Welcome to your Virtual Online Textbook.
VOT is here to help students in my Conversation I classes preview and review class material. Apoven English is a global website for anyone who wants to understand English and improve their listening and communication skills. It can also be used as a resource for teachers. While the Virtual Online Textbook page and posts are specific to Conversation I courses, anyone is welcome to read them.
The Virtual Online Textbook page and posts provide a way for students to find course-specific material more easily.
First, let me tell you about our class. It might be VERY different from other classes you have taken.
Our class is a 21st century student-centered classroom.
If you are not familiar with student-centered learning, our class will be very different for you. It might be a little uncomfortable at first. If you are used to teacher-centered classrooms, where the focus is on the teacher who stands in front of a podium lecturing and giving you an hour or more of information while you listen quietly, our class will be a very new and different experience.
In teacher-centered classes, teachers do most of the talking. In student-centered classrooms, students do most of the talking.
In teacher-centered classes, the focus is on teachers. In student-centered classrooms, the focus is on students.
In teacher-centered classes, learning is passive. In student-centered classrooms, learning is active.
In teacher-centered classes, teachers are the main source of knowledge. In student-centered classrooms, students are also sources of knowledge.
In student-centered classrooms, students are given more responsibility for their learning. Student knowledge, interests, and opinions are valued and incorporated into the learning process as much as possible.
Science supports student-centered classrooms. Here is a short video that explains these and more differences between the two education styles.
Because our class is a conversation class, it is really important that students do most of the talking! Our goal is for students to be speaking 80% of the time. The focus is on students, not the teacher. If this is hard for you, the first thing you need to learn is practical classroom English. If you are not my student and do not have the password to access practical classroom English, you can find three of the practical expressions in this practical English post.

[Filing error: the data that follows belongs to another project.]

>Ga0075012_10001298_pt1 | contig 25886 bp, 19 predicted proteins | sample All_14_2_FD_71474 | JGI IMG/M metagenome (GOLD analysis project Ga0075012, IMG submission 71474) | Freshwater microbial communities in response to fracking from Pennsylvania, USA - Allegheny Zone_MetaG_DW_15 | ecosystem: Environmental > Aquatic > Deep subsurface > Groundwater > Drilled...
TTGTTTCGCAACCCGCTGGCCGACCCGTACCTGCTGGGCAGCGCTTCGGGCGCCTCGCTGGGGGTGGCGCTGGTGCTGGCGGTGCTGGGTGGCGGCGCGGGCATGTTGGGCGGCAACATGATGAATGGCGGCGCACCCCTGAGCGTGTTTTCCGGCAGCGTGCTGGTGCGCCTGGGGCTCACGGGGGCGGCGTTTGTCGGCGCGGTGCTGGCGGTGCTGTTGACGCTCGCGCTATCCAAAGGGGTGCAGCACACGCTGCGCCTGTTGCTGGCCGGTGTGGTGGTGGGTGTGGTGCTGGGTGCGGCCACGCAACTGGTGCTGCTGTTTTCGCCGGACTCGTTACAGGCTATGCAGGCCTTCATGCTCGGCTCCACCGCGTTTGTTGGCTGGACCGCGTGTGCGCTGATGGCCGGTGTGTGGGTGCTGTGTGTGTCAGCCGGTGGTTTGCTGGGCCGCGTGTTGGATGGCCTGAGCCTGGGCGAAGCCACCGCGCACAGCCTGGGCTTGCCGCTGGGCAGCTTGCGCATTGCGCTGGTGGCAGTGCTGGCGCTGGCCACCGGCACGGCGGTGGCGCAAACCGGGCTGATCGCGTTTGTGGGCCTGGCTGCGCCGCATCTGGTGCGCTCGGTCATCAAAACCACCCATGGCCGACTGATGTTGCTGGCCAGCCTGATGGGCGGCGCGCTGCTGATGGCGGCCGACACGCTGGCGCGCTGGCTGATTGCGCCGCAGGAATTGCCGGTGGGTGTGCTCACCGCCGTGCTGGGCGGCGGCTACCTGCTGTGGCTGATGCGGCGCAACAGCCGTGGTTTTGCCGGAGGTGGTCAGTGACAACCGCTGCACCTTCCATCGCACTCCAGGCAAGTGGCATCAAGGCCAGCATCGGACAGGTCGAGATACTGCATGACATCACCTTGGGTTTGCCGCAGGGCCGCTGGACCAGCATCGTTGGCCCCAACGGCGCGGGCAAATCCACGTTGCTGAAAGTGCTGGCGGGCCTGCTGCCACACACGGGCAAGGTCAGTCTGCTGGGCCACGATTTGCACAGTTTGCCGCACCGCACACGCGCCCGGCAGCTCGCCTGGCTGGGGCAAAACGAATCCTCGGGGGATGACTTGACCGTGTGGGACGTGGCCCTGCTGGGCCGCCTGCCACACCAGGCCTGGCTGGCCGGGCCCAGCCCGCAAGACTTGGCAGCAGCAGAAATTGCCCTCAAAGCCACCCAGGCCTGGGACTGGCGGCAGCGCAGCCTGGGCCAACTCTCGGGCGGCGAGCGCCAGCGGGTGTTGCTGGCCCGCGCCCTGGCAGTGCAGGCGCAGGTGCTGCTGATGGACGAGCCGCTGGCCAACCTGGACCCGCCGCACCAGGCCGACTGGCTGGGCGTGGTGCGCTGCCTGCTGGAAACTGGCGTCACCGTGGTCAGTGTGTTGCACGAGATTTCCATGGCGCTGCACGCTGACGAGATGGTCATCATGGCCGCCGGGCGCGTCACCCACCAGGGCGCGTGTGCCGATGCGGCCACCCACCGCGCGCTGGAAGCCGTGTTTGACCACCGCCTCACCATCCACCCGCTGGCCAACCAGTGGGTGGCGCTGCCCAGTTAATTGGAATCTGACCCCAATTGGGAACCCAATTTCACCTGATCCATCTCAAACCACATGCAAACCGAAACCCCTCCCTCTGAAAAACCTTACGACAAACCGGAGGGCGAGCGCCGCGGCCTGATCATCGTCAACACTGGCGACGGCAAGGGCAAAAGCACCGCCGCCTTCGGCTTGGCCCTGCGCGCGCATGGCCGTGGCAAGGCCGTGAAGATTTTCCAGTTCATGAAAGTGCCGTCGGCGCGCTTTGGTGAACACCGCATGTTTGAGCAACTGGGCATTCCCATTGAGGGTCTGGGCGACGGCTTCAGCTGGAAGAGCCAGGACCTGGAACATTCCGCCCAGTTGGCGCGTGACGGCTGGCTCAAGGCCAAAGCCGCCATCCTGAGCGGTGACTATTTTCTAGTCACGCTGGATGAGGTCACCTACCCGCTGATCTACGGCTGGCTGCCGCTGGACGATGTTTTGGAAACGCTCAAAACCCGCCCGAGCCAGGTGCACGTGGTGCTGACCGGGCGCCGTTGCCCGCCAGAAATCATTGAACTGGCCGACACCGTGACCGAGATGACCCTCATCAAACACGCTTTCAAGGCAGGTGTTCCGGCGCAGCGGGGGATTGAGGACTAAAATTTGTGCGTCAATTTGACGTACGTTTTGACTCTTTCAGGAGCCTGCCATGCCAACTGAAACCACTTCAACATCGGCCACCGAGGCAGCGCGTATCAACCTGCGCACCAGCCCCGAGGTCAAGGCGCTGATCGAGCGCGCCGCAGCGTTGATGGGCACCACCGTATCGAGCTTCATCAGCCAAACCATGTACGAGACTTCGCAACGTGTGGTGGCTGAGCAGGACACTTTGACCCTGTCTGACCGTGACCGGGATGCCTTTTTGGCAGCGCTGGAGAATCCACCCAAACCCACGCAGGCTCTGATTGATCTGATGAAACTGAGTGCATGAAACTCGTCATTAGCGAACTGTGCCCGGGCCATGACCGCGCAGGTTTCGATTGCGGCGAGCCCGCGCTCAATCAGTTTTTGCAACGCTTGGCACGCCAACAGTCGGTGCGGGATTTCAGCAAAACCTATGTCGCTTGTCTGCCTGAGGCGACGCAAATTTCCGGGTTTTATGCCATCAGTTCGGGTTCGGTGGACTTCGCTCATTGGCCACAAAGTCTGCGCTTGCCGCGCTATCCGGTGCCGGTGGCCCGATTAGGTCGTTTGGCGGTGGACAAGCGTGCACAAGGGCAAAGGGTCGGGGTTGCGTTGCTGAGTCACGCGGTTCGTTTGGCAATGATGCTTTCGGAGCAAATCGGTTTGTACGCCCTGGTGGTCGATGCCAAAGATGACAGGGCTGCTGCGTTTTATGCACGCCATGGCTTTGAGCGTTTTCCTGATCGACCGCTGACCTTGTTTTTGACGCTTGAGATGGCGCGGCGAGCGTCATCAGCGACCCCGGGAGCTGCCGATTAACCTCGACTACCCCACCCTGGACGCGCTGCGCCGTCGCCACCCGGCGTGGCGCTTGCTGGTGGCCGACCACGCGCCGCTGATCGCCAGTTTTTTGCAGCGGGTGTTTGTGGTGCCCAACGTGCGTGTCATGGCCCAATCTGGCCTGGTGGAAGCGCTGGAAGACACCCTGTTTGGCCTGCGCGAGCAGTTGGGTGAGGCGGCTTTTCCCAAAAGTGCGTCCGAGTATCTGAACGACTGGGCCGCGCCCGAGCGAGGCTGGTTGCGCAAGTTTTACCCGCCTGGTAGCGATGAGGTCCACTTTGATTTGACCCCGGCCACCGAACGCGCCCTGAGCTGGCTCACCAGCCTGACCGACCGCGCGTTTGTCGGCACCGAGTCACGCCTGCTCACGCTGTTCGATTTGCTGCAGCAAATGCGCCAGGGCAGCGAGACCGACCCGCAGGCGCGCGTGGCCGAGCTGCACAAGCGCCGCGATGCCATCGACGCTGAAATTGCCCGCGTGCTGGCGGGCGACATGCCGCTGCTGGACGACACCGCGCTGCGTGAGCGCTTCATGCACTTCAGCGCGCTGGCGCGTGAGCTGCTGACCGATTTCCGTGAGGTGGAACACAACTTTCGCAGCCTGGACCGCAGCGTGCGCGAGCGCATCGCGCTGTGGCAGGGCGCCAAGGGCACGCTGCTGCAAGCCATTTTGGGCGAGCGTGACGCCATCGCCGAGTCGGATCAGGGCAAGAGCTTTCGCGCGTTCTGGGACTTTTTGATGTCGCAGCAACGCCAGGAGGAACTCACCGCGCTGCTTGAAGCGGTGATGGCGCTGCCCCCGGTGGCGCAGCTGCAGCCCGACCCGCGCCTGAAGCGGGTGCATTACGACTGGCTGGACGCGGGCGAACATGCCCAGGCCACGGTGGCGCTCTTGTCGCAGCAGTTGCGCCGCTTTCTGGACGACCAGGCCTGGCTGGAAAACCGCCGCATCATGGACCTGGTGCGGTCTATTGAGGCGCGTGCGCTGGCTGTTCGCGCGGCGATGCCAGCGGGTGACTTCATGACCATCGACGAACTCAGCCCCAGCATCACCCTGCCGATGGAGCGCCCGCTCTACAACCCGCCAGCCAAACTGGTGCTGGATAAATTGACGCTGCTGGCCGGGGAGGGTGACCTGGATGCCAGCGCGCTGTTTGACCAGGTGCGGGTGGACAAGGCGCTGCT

What you can expect the first week:
Our semester begins with you writing to me and telling me anything you want me to know about yourself. You might tell me about your vacation, your English speaking experience, your best memory, your interests, your goals, or anything else.
Next, we will have a 1-on-1 conversation. For some, this will be your first time speaking to a foreign professor. It’s good to have this experience at the beginning of class, so you feel a little more comfortable in our class. Don’t worry! I don’t expect you to speak well or perfectly. I’ll be asking you questions about yourself and your interests. For example, I may ask any of these questions:
- What are your interests?
- What did you do over winter vacation?
- What do you want to do after you graduate?
- What is your experience with English?
- How was your weekend? What did you do?
Or I may ask a question about what you wrote. For example, if you went to Japan over the vacation, I might ask you, “What were some differences between Japan and Korea?” or “Tell me about the best or worst thing about your trip.”
During our conversation, please answer my questions in as much detail as you can. If you can only give me basic details, don’t worry! This is an opportunity for me to learn about your English ability so that I can help you improve.
I look forward to talking with you!
Next topic: Small talk, Part 1 – Talking about weekends